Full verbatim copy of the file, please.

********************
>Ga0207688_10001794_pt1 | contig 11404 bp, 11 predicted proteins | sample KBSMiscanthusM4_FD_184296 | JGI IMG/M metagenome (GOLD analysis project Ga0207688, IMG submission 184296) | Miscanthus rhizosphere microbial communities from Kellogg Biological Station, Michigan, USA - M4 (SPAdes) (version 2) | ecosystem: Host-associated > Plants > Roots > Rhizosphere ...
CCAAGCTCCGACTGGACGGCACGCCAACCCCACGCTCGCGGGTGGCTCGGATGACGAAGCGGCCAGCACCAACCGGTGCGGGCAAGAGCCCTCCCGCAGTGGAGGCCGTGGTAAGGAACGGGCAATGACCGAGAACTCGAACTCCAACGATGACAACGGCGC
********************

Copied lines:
>Ga0207688_10001794_pt1 | contig 11404 bp, 11 predicted proteins | sample KBSMiscanthusM4_FD_184296 | JGI IMG/M metagenome (GOLD analysis project Ga0207688, IMG submission 184296) | Miscanthus rhizosphere microbial communities from Kellogg Biological Station, Michigan, USA - M4 (SPAdes) (version 2) | ecosystem: Host-associated > Plants > Roots > Rhizosphere ...
CCAAGCTCCGACTGGACGGCACGCCAACCCCACGCTCGCGGGTGGCTCGGATGACGAAGCGGCCAGCACCAACCGGTGCGGGCAAGAGCCCTCCCGCAGTGGAGGCCGTGGTAAGGAACGGGCAATGACCGAGAACTCGAACTCCAACGATGACAACGGCGC